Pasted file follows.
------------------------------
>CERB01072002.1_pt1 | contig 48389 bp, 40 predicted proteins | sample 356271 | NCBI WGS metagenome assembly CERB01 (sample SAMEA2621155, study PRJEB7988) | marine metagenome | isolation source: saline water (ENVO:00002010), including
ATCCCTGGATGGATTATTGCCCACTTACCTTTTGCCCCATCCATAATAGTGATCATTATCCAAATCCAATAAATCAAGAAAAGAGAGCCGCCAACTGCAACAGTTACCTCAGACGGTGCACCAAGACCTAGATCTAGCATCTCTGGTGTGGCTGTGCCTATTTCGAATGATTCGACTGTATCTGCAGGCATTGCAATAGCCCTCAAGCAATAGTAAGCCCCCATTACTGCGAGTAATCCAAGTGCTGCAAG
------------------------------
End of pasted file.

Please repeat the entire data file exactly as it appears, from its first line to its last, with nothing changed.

>CERB01072002.1_pt1 | contig 48389 bp, 40 predicted proteins | sample 356271 | NCBI WGS metagenome assembly CERB01 (sample SAMEA2621155, study PRJEB7988) | marine metagenome | isolation source: saline water (ENVO:00002010), including
ATCCCTGGATGGATTATTGCCCACTTACCTTTTGCCCCATCCATAATAGTGATCATTATCCAAATCCAATAAATCAAGAAAAGAGAGCCGCCAACTGCAACAGTTACCTCAGACGGTGCACCAAGACCTAGATCTAGCATCTCTGGTGTGGCTGTGCCTATTTCGAATGATTCGACTGTATCTGCAGGCATTGCAATAGCCCTCAAGCAATAGTAAGCCCCCATTACTGCGAGTAATCCAAGTGCTGCAAG